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(FORTRESS OF SOLITUDE, WEDNESDAY, FEB. 17, 2016) — Two black holes colliding, Michael Moore, and The Catholic Mirror — no, a Carnac the Great answer. This seemingly disparate triad  coalesced in commonality for THE PLANET.

The first event rocked physicists, scientists, and mathematicians. Two black holes, the incredibly dense remnants of collapsed stars, collided 1.2 billion years ago. The inconceivably massive wreck sent gravitational waves through space. Those waves reached the earth a few days ago, and two experimental antennae picked them up. The antennae, L-shaped with arms 2.5 miles long, measured the distortion that upset a laser inside the devices, triggering a sound heard in the key of C. The distortion was measured at 4/1000 the width of a proton. It confirmed one of Albert Einstein theories. The implications are profound, though we can’t get into them here.

Two Facebook postings and an ensuing discussion with my good friend  Nat Fortune, physics professor at Smith College, confirmed the wondrous awe THE PLANET felt at the scales involved — the immensity of the holes, the time of the collision (1.2 billion years ago), and the infinitesimal distortion in space time we on earth were nonetheless able to measure.

It made us realize the oddness of the human propensity to “jazz up” the plenty-astonishing wonder of and to the universe. The most common way is reference to a Sky God, the personalized deity shared by Judaism, Christianity, and Islam, or some other over-riding Supreme Being that lords other religions.

Why isn’t the wonder of the universe revealed by science enough? Why do we feel the need to invest in personalized versions of God? Are we that lonely? That alone? That lacking in belief? These are questions neither THE PLANET nor anyone else can answer. However, they are worth asking, especially seeing the great harm done by religions over the ages, including our own time.

If one pursues this healthy train of thought, eventually another questions emerges: Why can’t we forget the superstitions beaten into us by religion and come into ourselves as a self-owned species whose prime directive is to live as happily, graciously, kindly, and abundantly as possible?

Why can’t we forget? This leads us to Michael Moore, whose latest film — Where to Invade Next? — now plays at the Triplex in Great Barrington. The film depicts Moore “invading” various European countries, where he plans to “steal” their best ideas in banking, education, politics, defense, and take them back to America. The punch line is that the world’s best ideas originated in America.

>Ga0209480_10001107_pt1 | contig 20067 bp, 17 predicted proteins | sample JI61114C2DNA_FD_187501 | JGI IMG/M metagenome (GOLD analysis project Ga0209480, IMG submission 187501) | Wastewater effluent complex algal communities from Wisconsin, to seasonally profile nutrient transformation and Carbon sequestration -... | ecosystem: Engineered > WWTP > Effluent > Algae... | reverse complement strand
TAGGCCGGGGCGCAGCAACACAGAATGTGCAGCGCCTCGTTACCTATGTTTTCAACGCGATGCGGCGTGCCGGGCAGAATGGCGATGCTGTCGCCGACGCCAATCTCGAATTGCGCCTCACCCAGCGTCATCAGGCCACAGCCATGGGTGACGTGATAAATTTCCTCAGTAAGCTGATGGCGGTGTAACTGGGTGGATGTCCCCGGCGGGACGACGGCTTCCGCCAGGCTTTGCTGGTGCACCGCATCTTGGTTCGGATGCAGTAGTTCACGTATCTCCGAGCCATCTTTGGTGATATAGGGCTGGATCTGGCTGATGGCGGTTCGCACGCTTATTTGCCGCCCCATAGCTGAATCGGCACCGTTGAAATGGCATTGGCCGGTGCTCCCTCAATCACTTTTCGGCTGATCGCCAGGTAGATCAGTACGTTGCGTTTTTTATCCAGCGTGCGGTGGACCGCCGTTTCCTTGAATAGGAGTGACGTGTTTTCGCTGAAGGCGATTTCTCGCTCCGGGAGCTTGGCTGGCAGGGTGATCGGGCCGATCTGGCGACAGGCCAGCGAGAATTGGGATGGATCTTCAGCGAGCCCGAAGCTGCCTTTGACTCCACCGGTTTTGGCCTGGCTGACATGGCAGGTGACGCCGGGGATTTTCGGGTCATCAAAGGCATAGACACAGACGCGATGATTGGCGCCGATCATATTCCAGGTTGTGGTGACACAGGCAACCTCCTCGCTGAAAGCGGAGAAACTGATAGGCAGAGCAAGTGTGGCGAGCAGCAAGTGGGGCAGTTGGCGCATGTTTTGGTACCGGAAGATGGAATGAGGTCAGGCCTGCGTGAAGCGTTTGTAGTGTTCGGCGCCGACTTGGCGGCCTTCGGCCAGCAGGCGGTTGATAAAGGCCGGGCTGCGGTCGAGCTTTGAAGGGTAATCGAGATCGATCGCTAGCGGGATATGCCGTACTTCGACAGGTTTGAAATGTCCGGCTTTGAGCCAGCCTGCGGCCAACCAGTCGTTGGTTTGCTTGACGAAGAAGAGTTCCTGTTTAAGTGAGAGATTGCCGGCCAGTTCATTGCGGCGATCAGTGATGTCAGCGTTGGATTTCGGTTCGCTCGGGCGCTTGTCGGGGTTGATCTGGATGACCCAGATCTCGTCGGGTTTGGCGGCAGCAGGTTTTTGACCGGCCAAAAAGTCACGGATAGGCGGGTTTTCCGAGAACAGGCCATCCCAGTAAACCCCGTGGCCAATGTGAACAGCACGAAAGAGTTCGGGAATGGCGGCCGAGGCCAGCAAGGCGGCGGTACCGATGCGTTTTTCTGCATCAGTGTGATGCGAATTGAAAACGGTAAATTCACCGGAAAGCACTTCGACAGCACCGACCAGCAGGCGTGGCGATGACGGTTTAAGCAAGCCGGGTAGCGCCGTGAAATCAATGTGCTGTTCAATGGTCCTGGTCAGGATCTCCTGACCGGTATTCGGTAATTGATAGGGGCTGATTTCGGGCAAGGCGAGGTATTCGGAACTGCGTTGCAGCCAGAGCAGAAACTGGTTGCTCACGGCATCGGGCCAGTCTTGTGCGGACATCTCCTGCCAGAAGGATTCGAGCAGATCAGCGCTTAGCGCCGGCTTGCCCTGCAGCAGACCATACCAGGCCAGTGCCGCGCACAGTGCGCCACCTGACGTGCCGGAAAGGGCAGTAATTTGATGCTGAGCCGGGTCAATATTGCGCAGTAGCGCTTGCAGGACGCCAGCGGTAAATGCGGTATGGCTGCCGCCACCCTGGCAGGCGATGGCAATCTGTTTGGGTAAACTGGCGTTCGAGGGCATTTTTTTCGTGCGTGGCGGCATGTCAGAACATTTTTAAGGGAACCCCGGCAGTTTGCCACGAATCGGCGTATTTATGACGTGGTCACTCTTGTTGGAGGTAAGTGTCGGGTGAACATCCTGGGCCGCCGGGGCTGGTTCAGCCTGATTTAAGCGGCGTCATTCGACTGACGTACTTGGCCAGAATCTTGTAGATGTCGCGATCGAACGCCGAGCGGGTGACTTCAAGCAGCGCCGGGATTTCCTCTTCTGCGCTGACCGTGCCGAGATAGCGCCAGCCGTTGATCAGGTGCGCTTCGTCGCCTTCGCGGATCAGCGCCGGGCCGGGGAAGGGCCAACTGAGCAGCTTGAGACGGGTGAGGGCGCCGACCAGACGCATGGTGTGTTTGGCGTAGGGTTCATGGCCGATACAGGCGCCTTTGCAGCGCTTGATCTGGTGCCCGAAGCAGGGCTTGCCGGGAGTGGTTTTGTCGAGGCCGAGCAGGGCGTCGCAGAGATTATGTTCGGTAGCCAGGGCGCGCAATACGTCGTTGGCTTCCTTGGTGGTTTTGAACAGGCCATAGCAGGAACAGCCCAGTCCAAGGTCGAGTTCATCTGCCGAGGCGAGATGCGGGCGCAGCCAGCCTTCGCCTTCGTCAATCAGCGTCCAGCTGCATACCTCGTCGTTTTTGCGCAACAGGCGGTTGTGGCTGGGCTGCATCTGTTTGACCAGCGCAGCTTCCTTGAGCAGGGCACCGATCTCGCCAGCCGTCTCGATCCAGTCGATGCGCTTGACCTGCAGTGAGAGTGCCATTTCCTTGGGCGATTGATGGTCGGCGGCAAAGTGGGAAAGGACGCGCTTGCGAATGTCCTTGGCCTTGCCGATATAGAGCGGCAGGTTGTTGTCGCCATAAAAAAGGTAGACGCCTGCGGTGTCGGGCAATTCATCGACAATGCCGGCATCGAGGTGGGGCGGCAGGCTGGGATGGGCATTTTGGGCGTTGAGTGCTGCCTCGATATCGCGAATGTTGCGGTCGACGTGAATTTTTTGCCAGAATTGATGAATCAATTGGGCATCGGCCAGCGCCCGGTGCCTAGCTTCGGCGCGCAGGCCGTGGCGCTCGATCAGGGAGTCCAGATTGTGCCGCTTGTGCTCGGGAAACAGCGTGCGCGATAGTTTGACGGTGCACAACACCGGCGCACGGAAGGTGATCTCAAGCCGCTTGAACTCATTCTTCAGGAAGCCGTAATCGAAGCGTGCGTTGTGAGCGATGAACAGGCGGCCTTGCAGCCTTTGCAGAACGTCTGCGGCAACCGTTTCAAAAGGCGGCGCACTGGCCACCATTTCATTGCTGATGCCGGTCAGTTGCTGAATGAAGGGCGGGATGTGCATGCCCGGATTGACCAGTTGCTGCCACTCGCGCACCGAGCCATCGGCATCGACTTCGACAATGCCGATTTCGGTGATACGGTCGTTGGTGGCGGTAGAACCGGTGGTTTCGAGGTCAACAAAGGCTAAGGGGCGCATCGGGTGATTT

We go to a segment Moore filmed in Germany. He focuses on Germany’s remembrance of its Hitlerian past. Moore “invades” German schools to find out how the country keeps the memory of Naziism alive. The message is “Lest we forget …” Moore takes from this the lesson that, while Germany faces the mistakes of its past, America has not done that for the failed wars after WWII — Korean, Vietnam, Iraq, Afghanistan, and — yes — the so-called War on Terrorism.

This led us to ask an unpopular question: Why remember? Would it not be best to forget atrocity? Doesn’t dwelling on blackness and negativity only feed it and keep it alive? What is to be gained by teaching children about The Holocaust? Historically, genocides have periodically recurred throughout history, particularly as the tectonic plates of population growth, nationalism, and xenophobia collided, much like those black holes. Remembering the Holocaust has not prevented other atrocities since (Cambodia, 1975-9, 3 million dead; Rwanda, 1994, 1 million; Bangladesh, 1971, 3 million). Does fixated remembrance not make more likely a repeat?

As we said, it’s not a popular question, which brings us to The Catholic Mirror, a bi-monthly magazine of the Catholic Diocese of Springfield. The February-March issue begins with a pastoral letter from Bishop Mitchell Rozanski. Bishop Rozanski references Pope Francis‘ Year of Mercy, a special time (Dec. 8, 2016 to Dec. 8, 2016)  where “The Church is commissioned to announced the mercy of God, the beating heart of the Gospel, which in its own way must penetrate the heart and mind of every person.”

In the letter, the bishop asks forgiveness for “clergy sexual abuse,” the diocese’s failure in in “pastoral planning” (priests too far removed from the lives of laity), church closings, and discrimination against women and gays. The theme of the issue is on the Catholic Sacrament of Reconciliation, what we used to call “confession.”

This is all well and good, but there, too, come questions.

Isn’t the emphasis on ourselves as abject sinners unnecessary? Doesn’t it instill an inordinate amount of “Catholic guilt” in the hearts of those who take the message to heart? Isn’t this why the Church is irrelevant for so many good people? Doesn’t the message of love in sinful reminder? Doesn’t Catholicism believe itself when it holds individual conscience as one’s moral arbitor? If the well-informed conscience rules, why can’t we approach God directly? Why do we need the dogmatic confessional?

We are our own saviors as well as hangmen.  We deserve love. That must we give, and that we must accept.


“When two people argue about religion, they are both wrong.” — Anon.



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Dennis DeYoung
Dennis DeYoung
5 years ago

Enjoy the reading Planet!